All of that would be against the backdrop of "you're paying HOW MUCH for HOW CRAPPY a product?!"
And everyone can have an off day. Today's installment is certainly an "off day" even by the liberal standards of blogs. This reads more like a conversation you have at the bar, "Hey hey check this out, people X are just like people Y in this controversial setting!"
Take it as a sign of how much I appreciate this blog and respect what LawProf is doing here that an entry like this gets a head-wagging post of disapproval from me, as if my opinion matters :P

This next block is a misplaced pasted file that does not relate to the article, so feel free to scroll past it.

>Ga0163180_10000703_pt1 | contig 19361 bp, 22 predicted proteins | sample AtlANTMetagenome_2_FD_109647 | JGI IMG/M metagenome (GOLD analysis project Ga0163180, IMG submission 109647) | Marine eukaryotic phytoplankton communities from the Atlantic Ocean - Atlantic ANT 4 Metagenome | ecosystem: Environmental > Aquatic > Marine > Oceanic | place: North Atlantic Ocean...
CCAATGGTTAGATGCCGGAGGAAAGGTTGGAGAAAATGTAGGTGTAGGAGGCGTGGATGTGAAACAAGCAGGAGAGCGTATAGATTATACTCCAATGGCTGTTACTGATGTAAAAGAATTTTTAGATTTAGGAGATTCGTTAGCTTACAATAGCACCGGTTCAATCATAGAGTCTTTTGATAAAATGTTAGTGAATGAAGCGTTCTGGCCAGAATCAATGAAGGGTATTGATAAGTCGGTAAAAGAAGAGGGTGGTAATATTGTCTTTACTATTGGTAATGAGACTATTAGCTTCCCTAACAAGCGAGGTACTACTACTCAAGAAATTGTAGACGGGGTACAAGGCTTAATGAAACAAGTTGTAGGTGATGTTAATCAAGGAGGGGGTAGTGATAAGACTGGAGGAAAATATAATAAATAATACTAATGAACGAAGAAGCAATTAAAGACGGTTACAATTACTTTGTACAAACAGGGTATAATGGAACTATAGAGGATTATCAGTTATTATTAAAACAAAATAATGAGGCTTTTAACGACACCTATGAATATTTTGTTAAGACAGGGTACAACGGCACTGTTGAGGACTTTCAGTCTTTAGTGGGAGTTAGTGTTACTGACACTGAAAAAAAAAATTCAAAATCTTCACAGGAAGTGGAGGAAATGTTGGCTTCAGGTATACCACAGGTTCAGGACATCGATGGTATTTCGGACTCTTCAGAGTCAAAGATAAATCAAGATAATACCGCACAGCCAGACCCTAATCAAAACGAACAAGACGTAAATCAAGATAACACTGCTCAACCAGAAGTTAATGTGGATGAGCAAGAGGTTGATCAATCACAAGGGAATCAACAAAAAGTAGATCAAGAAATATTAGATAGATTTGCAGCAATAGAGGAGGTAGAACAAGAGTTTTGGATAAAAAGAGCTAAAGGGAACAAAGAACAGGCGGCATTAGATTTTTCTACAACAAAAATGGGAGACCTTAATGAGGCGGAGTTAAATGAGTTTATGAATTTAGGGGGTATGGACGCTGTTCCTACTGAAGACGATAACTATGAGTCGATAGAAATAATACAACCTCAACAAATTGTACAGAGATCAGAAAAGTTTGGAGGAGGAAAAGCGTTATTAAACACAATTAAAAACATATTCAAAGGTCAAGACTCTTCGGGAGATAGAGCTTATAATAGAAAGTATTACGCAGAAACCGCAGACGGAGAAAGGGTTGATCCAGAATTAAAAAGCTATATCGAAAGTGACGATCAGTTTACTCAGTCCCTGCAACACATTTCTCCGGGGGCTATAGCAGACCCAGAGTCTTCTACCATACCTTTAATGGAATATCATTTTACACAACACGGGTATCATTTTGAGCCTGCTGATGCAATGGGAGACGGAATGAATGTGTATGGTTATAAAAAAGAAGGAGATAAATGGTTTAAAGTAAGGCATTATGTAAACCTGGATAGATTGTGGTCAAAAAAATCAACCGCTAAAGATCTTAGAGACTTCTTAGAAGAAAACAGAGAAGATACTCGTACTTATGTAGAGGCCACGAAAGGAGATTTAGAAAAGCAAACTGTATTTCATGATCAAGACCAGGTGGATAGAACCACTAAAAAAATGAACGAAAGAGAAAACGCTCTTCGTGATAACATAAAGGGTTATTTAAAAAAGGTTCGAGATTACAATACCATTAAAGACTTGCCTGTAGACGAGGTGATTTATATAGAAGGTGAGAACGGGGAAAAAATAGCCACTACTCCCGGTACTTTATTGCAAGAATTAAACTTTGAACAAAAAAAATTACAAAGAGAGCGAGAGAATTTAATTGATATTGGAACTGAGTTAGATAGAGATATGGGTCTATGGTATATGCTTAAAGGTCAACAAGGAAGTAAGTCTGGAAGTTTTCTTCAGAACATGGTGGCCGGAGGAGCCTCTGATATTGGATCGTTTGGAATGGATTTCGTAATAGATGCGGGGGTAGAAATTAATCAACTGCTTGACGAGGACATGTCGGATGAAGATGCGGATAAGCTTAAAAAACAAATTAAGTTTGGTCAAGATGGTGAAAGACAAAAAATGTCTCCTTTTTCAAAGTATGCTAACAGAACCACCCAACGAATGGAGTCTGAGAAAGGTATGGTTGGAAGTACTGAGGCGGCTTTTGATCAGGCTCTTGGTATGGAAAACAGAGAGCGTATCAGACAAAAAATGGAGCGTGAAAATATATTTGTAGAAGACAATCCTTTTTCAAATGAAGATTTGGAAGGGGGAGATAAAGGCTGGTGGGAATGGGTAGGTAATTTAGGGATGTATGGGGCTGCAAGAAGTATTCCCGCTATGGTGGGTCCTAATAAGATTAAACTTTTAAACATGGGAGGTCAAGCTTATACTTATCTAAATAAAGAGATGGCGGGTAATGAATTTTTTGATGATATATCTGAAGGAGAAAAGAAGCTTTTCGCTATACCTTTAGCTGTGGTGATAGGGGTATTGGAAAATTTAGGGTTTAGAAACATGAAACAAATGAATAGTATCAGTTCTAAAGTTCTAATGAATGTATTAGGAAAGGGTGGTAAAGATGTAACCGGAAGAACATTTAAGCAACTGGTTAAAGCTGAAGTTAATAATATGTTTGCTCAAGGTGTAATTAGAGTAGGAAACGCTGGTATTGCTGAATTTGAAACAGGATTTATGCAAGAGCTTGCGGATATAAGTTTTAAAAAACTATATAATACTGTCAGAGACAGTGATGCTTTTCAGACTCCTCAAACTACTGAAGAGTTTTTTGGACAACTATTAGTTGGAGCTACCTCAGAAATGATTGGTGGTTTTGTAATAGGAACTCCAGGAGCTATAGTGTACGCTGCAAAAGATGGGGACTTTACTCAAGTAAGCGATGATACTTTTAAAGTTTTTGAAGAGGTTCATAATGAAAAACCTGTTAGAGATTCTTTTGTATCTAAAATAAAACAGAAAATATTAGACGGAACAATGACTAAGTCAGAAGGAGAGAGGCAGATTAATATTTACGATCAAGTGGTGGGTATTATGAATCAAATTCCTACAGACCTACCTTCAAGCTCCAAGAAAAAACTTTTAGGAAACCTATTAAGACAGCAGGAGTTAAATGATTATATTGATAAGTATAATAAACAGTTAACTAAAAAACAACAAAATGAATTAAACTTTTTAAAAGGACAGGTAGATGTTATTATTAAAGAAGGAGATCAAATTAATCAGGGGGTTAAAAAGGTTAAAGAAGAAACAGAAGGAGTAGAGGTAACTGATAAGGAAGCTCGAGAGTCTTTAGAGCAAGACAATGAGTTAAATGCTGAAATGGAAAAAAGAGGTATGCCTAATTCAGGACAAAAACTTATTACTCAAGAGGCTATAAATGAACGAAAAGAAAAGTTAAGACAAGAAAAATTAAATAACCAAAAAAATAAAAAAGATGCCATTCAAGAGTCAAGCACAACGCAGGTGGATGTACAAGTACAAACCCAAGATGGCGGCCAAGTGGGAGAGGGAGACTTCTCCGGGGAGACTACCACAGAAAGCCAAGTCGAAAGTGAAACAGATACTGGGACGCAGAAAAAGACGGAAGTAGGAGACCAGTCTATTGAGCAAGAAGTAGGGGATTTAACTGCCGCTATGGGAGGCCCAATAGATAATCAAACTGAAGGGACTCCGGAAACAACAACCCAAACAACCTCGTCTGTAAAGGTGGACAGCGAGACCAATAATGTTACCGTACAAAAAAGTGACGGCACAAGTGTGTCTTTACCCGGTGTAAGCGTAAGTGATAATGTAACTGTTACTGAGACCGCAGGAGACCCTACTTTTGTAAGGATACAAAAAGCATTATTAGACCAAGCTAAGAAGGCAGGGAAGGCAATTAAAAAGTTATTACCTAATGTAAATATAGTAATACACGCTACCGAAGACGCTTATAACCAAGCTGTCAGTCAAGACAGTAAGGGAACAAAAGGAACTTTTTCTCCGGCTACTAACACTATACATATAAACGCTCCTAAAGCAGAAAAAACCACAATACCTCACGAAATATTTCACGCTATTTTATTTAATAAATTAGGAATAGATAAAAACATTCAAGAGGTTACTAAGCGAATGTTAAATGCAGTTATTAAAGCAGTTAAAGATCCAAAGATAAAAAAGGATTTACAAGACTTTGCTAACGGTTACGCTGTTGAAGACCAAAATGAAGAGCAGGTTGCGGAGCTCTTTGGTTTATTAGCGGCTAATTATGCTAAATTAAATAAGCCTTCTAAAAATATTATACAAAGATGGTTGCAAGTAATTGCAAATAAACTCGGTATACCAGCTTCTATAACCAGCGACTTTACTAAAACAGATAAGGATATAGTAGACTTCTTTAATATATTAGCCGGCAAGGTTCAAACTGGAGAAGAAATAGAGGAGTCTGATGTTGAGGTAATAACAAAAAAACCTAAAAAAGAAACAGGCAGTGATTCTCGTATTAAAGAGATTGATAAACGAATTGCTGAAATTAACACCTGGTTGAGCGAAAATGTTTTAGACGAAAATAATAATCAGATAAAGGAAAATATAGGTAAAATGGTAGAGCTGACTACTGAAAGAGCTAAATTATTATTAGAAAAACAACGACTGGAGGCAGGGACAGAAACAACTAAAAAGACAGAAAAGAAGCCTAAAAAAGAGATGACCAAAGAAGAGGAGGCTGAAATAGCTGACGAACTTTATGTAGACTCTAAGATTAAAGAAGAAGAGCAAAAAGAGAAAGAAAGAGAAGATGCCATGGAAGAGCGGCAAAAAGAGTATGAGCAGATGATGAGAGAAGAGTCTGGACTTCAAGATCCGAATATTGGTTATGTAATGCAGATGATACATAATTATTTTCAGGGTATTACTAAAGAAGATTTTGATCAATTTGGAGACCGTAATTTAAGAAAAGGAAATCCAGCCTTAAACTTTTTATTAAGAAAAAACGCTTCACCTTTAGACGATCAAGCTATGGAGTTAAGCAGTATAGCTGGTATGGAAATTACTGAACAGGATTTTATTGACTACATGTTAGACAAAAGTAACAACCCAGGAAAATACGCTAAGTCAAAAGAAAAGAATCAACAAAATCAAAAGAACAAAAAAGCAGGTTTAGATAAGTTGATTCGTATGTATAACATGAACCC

@Breezy: Maybe we could suggest topics that we'd like LawProf to discuss? Something I'd be interested in hearing about is how law professors tend to view their students, including whether they only really care about the top x%, so that bad outcomes for everyone else don't really matter to professors.ReplyDelete
"Something I'd be interested in hearing about is how law professors tend to view their students, including whether they only really care about the top x%, so that bad outcomes for everyone else don't really matter to professors."ReplyDelete
I'd like to hear about this, too.
@Lemuel - Matches my experiences, but then I usually like the people I read not to simply write things that play to my prejudices.ReplyDelete